The preferred method begins by assembling the parts to be ground onto the manufacturing machines fixture. In this case, this means locating a series of rotors 30 on the arbor 20 (step 100 in FIG. 6).

After the parts are assembled on the arbor 20, the arbor is located onto the grinding machine (step 110). If not already located in a grinding position with one reference surface to be ground facing the CBN grinding wheel, the indexer 50 locates and retains the arbor in the appropriate position (step 120). At this time the indexer key drive 55 is retracted (step 130) and the fixture 80 engaged (step 140). A reference surface (A) of the rotor is then ground (step 150). The two point contact facilitates the accuracy of this initial grind. At this time the CBN grinding wheel is moved away from the rotors 30, the fixture retracted (step 160) and the indexer engaged (step 170). (Grinding one reference surface may be suitable for subsequent manufacturing operations in certain applications. If multiple reference surfaces are to be ground, as in the preferred embodiment disclosed herein, the index is reengaged and steps 120-170 are repeated until this is accomplished (repeat step 180).

The actual location of a reference grind depends primarily on the locations of the grinding wheel and positioning members. For example, the preferred example has two reference grinds (A, B). These reference grinds both are located to contact positioning rolls 84, 85 respectively of the fixture during the beginning of the production grinding operation. The reference grinds (A, B) are thus 180 apart. This allows for engagement of both of the positioning rolls 84, 85 with these reference surfaces (and later production surfaces) during production grinding. With differing orientations of surface segments and positioning members, the method of grinding order would have to be adjusted to provide for the desired utilization of a prior grind to clamp the member in manufacturing position.

Upon completion of grinding the reference surfaces (A, B), production grinding occurs (steps 200-250). Note that the reference grinds in this embodiment typically would utilize a less rigorous standard than the production grinds due to their use of unground valleys for clamping by the positioning rolls 84, 85 during their initial grinding. It is therefore preferred that these reference grinds be slightly oversized (on the range of 0.001 to 0.005) with a subsequent touch up to production tolerances at a later time when a production grind(s) can be utilized as a standard.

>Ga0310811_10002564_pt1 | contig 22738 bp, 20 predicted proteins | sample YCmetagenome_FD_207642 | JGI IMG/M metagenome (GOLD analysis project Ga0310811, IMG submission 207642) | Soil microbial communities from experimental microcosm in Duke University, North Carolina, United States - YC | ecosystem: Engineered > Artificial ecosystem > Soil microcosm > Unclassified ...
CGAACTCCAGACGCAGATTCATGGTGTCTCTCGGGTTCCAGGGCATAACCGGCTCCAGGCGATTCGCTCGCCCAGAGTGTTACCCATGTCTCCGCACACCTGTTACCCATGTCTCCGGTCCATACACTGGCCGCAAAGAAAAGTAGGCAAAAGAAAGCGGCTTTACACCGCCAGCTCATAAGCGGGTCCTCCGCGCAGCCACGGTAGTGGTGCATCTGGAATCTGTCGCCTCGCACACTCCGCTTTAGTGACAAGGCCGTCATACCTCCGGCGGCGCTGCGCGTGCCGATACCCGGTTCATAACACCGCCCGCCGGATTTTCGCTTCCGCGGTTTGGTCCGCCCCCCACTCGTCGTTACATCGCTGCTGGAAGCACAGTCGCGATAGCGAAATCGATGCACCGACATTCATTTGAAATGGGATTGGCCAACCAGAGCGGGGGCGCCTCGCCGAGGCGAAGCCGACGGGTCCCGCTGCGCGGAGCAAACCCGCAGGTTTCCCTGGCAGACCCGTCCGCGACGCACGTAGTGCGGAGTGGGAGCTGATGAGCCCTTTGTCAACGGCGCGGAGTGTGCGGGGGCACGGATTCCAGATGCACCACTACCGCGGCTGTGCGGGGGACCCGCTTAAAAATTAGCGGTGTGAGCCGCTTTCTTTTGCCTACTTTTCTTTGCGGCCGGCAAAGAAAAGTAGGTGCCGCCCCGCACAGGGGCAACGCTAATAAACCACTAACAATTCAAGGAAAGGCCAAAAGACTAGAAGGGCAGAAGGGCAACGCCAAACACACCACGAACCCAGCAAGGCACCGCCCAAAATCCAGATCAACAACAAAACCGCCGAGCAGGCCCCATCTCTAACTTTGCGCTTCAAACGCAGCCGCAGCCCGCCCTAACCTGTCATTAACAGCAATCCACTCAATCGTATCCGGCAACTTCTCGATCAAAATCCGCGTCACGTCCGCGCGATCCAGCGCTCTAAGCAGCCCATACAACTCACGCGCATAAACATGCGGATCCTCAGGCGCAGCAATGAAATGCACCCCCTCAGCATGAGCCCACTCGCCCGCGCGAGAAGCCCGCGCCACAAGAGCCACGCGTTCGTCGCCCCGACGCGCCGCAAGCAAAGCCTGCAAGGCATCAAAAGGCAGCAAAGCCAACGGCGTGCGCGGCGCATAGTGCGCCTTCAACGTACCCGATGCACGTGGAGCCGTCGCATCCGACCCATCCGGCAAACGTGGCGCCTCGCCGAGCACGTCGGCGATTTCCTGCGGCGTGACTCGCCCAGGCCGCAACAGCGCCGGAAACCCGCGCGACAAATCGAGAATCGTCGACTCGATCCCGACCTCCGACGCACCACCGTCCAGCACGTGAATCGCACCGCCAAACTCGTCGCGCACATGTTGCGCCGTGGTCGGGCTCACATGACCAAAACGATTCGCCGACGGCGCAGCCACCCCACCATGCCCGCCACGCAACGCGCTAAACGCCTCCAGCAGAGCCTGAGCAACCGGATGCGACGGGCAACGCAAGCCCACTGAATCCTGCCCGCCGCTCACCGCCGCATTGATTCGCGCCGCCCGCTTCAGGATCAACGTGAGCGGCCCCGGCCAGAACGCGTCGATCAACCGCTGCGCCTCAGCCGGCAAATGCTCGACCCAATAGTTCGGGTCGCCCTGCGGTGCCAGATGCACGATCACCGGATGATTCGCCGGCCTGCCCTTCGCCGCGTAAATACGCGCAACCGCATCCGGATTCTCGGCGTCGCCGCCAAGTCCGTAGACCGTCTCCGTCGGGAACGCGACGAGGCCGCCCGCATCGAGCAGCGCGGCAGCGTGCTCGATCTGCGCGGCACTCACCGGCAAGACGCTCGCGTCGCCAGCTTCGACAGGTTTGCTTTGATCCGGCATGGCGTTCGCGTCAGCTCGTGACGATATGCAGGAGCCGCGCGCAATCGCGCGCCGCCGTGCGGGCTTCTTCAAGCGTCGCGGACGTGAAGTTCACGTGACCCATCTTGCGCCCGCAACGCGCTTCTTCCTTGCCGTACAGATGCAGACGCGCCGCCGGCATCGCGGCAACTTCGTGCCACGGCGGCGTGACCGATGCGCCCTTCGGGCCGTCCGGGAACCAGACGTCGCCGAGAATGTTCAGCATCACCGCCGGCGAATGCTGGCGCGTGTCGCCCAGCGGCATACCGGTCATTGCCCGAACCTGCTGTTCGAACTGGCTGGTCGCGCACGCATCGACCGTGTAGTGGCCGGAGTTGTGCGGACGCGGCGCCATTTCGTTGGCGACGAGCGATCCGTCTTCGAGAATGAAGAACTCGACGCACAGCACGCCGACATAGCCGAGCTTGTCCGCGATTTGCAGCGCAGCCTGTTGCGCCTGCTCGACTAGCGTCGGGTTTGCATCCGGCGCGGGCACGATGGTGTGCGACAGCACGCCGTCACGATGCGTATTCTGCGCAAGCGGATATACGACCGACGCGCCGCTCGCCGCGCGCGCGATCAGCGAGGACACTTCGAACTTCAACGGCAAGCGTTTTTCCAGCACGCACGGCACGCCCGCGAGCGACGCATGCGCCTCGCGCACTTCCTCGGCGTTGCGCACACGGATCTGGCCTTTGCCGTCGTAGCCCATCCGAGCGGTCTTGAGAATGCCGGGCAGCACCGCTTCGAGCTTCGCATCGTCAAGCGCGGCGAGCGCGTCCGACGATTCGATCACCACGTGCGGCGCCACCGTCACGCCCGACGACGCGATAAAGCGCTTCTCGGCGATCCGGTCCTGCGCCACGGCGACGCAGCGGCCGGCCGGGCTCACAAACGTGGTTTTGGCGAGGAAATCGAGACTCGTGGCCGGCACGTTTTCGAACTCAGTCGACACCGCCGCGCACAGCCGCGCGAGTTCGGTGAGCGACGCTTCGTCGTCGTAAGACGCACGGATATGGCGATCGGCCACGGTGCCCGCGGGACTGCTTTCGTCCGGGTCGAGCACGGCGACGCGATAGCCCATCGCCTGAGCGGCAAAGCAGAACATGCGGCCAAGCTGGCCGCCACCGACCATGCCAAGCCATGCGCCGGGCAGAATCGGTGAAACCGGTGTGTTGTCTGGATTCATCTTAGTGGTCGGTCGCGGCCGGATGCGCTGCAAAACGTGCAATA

Production grinding occurs when at least one reference surface is in contact with the fixture. Preferably this reference surface is located adjoining or close to the first production grind surface so as to accurately locate same. In subsequent production grinding, adjoining or close previously ground surfaces can be utilized as location surfaces.

In the preferred embodiment shown, the rotors are indexed one valley counterclockwise such that the second ground reference surface (B) is in position to be engaged by the positioning roll 84 of the fixture 80 and the first reference grind (A) is in position to be engaged by the positioning roll 85.

At this time, the indexer is retracted (step 210) and the fixture 80 is engaged to capture the rotors 30 in operative position (step 220). With the rotors so clamped, the reference for the manufacturing operation is the external reference ground surfaces of the rotors 30 and not the center. At this time the grinding wheel is lowered into contact with the rotor stack and the first production (1) valley 32 ground (step 230).